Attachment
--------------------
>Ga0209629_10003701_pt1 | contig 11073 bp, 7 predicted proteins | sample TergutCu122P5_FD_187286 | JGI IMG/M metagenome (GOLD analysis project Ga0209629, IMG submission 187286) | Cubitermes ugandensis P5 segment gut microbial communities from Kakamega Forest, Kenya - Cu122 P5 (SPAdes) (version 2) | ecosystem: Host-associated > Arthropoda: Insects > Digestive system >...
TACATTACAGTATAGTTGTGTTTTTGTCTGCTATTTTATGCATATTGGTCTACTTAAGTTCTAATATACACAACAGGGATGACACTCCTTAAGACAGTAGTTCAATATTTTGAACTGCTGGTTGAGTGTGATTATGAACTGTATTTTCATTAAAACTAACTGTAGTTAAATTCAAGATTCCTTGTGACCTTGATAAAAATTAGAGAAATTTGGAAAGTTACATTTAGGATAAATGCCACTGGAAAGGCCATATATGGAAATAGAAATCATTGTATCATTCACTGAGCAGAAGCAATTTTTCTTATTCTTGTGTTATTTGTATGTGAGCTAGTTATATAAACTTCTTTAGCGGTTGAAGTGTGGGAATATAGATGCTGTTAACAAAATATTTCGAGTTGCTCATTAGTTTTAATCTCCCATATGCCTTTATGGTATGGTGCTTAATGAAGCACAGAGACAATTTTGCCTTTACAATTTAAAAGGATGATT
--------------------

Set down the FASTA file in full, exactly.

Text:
>Ga0209629_10003701_pt1 | contig 11073 bp, 7 predicted proteins | sample TergutCu122P5_FD_187286 | JGI IMG/M metagenome (GOLD analysis project Ga0209629, IMG submission 187286) | Cubitermes ugandensis P5 segment gut microbial communities from Kakamega Forest, Kenya - Cu122 P5 (SPAdes) (version 2) | ecosystem: Host-associated > Arthropoda: Insects > Digestive system >...
TACATTACAGTATAGTTGTGTTTTTGTCTGCTATTTTATGCATATTGGTCTACTTAAGTTCTAATATACACAACAGGGATGACACTCCTTAAGACAGTAGTTCAATATTTTGAACTGCTGGTTGAGTGTGATTATGAACTGTATTTTCATTAAAACTAACTGTAGTTAAATTCAAGATTCCTTGTGACCTTGATAAAAATTAGAGAAATTTGGAAAGTTACATTTAGGATAAATGCCACTGGAAAGGCCATATATGGAAATAGAAATCATTGTATCATTCACTGAGCAGAAGCAATTTTTCTTATTCTTGTGTTATTTGTATGTGAGCTAGTTATATAAACTTCTTTAGCGGTTGAAGTGTGGGAATATAGATGCTGTTAACAAAATATTTCGAGTTGCTCATTAGTTTTAATCTCCCATATGCCTTTATGGTATGGTGCTTAATGAAGCACAGAGACAATTTTGCCTTTACAATTTAAAAGGATGATT